“It’s about how we appraise or interpret it,” said Ladd. Because the physiological response – the way our bodies mobilize with a rush of adrenaline and other stress hormones resulting in that butterflies-in-the-stomach feeling – is so similar, “it really comes down to context. If you have a general sense of safety, then a novel or thrilling experience comes off as excitement. If you’re not feeling safe [or don’t have those protective forms we just talked about], that experience can be stress or fear.”
Side note: one common tactic for managing moments of nervousness or stress, such as a high-stakes presentation or difficult conversation, is to tell yourself, “I’m really excited about this.” This helps reframe the physical sensation of nervousness as excitement, thus turning a negative into a positive.
Who likes scary movies? Is there a particular “type” of person?
While we’re wary of describing distinct “types” of people, the research does seem to point to a few characteristics that correspond with a more positive experience with horror.
“Folks who generally experience lower levels of anxiety and empathy enjoy scary movies more versus those who have higher levels of anxiety and empathy,” explained Ladd. “Those folks [who tend towards greater empathy] may associate more closely with the characters and feel a lot of the same fear the characters are experiencing in the film,” thus resulting in a less enjoyable experience.
Unsurprisingly, “folks who are more thrill-seeking might enjoy them more,” said Ladd. Also predictably, “people who are open to new experiences tend to enjoy the genre more due to their ability to experience a novel situation in a positive way.”
Are there any benefits to watching scary movies?
There can be benefits to scary movies beyond the in-the-moment thrill. One potential benefit is “the opportunity to practice mastery over situations that aren’t likely to happen makes us feel more prepared when stressful situations occur in real life,” Ladd explained. “This is called ‘habituation.’”
A related benefit from a therapeutic perspective is the use of spooky movies in exposure therapy, a technique that is often used when working with someone who experiences anxiety. According to Ladd, “What happens over time is that our anxiety contributes to our avoiding the stimulus that makes us feel nervous.” Exposure therapy involves experiencing something that makes us feel anxious in small but increasing amounts so we learn how to manage our response.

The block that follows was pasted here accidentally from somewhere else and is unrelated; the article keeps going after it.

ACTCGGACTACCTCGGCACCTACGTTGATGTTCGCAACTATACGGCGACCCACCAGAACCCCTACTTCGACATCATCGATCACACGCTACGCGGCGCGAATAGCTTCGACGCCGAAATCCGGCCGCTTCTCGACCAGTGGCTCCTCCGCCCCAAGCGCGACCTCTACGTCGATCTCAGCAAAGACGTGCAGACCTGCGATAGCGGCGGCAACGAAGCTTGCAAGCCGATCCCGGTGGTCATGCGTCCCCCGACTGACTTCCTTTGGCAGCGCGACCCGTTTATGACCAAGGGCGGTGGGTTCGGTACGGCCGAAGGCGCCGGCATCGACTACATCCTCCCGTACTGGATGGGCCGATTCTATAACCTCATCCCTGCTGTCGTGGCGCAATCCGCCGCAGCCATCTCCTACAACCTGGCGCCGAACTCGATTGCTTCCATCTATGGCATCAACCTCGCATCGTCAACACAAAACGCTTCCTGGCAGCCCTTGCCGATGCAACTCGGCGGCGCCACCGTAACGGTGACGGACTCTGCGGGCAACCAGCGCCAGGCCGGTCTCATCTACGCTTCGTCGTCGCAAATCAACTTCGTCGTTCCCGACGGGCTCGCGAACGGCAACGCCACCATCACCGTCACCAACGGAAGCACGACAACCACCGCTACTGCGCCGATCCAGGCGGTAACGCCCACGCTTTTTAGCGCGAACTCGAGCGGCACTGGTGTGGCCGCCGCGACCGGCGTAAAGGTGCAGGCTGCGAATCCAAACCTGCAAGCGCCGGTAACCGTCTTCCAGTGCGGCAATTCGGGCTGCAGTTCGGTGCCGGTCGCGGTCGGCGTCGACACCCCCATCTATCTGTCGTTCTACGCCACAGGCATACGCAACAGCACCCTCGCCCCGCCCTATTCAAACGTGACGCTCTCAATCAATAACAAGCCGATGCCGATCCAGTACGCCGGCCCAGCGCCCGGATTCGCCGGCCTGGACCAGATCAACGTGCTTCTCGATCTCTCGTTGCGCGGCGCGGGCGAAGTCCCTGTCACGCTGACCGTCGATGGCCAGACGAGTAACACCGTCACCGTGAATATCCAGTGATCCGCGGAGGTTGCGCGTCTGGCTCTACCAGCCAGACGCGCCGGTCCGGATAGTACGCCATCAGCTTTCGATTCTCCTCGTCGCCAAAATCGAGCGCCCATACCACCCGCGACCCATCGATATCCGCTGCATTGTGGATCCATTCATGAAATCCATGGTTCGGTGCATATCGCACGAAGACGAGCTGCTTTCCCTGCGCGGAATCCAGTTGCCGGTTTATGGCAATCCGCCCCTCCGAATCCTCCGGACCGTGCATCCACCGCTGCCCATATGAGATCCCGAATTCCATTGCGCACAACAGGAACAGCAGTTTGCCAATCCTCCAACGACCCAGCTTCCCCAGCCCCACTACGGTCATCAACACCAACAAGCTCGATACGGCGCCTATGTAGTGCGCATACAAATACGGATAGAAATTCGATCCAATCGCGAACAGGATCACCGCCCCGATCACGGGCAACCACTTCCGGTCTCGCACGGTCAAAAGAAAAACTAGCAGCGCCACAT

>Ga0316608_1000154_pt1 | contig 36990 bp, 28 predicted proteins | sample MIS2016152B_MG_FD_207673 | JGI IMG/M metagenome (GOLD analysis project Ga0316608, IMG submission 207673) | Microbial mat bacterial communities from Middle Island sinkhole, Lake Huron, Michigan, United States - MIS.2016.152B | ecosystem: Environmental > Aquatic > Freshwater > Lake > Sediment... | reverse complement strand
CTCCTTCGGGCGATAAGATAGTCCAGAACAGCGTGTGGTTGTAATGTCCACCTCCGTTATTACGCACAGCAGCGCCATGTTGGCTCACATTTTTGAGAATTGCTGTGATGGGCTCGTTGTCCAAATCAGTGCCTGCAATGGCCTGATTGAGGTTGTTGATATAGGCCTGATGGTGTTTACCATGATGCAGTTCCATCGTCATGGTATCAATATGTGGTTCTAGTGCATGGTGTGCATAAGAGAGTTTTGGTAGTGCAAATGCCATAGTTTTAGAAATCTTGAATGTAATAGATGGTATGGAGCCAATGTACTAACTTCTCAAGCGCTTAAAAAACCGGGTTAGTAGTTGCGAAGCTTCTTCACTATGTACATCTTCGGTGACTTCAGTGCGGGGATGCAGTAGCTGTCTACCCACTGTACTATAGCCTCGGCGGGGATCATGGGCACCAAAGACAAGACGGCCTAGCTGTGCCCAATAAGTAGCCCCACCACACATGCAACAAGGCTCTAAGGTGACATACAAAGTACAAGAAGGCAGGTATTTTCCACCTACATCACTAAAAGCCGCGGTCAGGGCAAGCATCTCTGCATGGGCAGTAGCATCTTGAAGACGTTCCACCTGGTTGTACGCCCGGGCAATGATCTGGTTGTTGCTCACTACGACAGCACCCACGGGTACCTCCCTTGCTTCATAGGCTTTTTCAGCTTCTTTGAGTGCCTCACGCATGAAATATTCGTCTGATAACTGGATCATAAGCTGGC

“The opportunity to experience a stressful stimulus allows us to change the story we tell ourselves about our own capabilities, which helps us reduce anxiety over time,” Ladd explained. This can be true for scary movies, as well.
Another benefit uncovered by researchers is the possibility of increased social bonding, even romantic attachment. Experiencing the stress associated with scary situations, including movies, can facilitate feelings of closeness with people around us. When this phenomenon was examined between two people in a potentially romantic situation, they reported increased feelings of attraction and closeness.
How about you?
Do you like scary movies? Tell us why or why not by sending us a note.
Needing support? TherapyDirect is here for you
All talk of scary movies aside, if you or someone you know could use some support working through feelings of anxiety, stress, or anything else related to mental health, WellPower has experts standing by.
Our TherapyDirect program offers connection to a professional counselor in minutes, all online, no appointment necessary. Available to adults in metro Denver and beyond, Monday through Friday, 9 a.m. to 5:30 p.m.
For 24/7/365 support in a crisis in Colorado:
- Call 1-844-493-TALK (8255),
- Text TALK to 38255, or
- Visit a 24/7 Walk-In Center. (In Denver: 4353 E. Colfax Avenue).
For support outside of Colorado, call 988 to be connected to local support based on your area code.